The Nokia Lumia 1020 doesn’t like to compromise on photo quality, but there are sacrifices it has to make elsewhere.
Depth of Field
One of the best reasons to have a good camera is to take arty-looking shots that you can show off to your friends in order to look terribly clever and talented. The easiest way to do this is with a shallow depth of field shot.
This is where your foreground is in focus, but the background is nice and blurry. That blurriness is known as bokeh, and the Lumia 1020 isn’t too bad at making it. The level and quality of bokeh a camera can create is based primarily on the camera’s lens, but the crop factor of the camera’s sensor also affects it.
Comparing the Lumia 1020 with the HTC One, it’s clear that the Nokia phone is capable of creating superior shallow depth of field effect than its rivals. Forgetting that the Lumia shot is both sharper and more vivid for a minute, the plush toy is far blurrier, bringing out the squash bottle with far more style. And yes, we probably need to invest in some more props.
Here are some quick shots of the shallow depth of field effect in action.
The other top way to show off to your friends photographically is with a macro shot – an extreme close-up that tries to offer as much fine detail as possible.
Here the Nokia Lumia 1020 disappoints a little because its focusing distance isn’t anything to crow about. Get the camera any closer than about 13cm and it won’t be able to focus on a subject – the wide angle 25mm focal length really doesn’t help here either (making photos appear further away from the subject), and we were left wishing we could get a few centimetres closer to the action.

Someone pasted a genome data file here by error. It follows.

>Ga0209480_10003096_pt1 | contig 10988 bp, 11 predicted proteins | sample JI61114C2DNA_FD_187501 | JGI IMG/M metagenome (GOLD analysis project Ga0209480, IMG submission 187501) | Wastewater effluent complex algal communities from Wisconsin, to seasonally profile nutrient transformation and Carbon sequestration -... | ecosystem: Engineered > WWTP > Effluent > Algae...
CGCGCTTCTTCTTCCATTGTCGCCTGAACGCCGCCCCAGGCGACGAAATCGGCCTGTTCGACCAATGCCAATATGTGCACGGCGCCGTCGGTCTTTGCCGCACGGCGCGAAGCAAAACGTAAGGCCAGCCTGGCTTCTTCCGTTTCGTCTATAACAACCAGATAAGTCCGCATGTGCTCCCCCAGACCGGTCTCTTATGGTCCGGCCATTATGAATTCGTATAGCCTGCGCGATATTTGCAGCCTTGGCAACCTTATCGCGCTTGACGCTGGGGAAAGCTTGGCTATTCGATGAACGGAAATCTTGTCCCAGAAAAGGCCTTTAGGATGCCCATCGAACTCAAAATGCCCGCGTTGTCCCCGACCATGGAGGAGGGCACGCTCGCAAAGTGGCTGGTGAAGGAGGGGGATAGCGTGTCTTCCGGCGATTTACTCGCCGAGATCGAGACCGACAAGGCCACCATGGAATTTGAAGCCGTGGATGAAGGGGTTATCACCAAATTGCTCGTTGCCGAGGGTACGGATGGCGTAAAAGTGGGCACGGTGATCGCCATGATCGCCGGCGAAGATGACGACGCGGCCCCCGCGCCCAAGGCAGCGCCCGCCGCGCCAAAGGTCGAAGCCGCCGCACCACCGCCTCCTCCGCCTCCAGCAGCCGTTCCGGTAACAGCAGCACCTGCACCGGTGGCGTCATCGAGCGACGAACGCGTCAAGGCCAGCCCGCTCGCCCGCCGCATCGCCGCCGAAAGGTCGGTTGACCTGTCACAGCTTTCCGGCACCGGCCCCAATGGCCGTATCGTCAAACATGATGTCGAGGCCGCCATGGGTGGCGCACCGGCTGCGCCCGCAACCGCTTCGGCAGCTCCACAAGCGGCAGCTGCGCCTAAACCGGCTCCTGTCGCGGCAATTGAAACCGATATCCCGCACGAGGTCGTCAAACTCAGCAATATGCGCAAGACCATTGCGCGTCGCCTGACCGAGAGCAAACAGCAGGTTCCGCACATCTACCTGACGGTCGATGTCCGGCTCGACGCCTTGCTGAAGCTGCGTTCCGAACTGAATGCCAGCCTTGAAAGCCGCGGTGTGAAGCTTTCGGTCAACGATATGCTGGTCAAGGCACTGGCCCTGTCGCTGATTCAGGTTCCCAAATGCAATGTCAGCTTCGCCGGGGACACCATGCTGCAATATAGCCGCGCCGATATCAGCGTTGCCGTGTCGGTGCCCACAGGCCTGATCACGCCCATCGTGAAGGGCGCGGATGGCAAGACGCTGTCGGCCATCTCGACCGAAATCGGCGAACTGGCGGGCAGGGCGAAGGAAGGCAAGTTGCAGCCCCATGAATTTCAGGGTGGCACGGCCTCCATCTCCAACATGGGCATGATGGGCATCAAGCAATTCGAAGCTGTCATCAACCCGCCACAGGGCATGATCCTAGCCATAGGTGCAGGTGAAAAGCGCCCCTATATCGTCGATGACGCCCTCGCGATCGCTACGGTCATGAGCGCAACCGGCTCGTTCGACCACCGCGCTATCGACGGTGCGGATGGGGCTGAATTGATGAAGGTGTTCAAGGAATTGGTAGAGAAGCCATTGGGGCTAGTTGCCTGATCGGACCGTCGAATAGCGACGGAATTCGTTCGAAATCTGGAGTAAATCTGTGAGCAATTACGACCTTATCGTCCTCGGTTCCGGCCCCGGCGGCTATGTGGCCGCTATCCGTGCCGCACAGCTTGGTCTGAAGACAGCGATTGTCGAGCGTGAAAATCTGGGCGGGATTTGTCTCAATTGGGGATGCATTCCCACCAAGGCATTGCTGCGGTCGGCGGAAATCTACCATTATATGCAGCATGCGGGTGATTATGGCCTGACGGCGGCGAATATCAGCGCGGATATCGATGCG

However, analyse your shots post-shoot and you’ll realise the high-quality sensor does mitigate. You can’t get that close, but you can capture some great detail without much effort.
VS a ‘Proper’ Camera
It has its issues with shooting action sans-flash, and with shooting speed. But the Lumia 1020 is a king among mobile phone cameras. However, is it really a match for a ‘proper’ camera? The shot below (taken in a near-pitch black room without flash) comparing the Lumia 1020 with the CSC Sony NEX-5R, tells you all you need to know.
The answer? Not up against an APS-C size sensor. But it has a good go - and it'll compete better with smaller-sensor cameras like the Pentax Q7 and Nikon J3.
Shot flash-free, handheld - demonstrating the benefits of a large sensor with large sensor pixels
(for the record, both of the above shots look pretty dreadful full-size)
There are just a few extra Nokia Lumia 1020 camera bits to cover. Although there’s no HDR mode built-in, you do get a Panorama ‘lens’. This isn’t a special one made just for the phone’s high-end camera, and it’s not as good as the iPhone 5’s full-resolution panorama mode.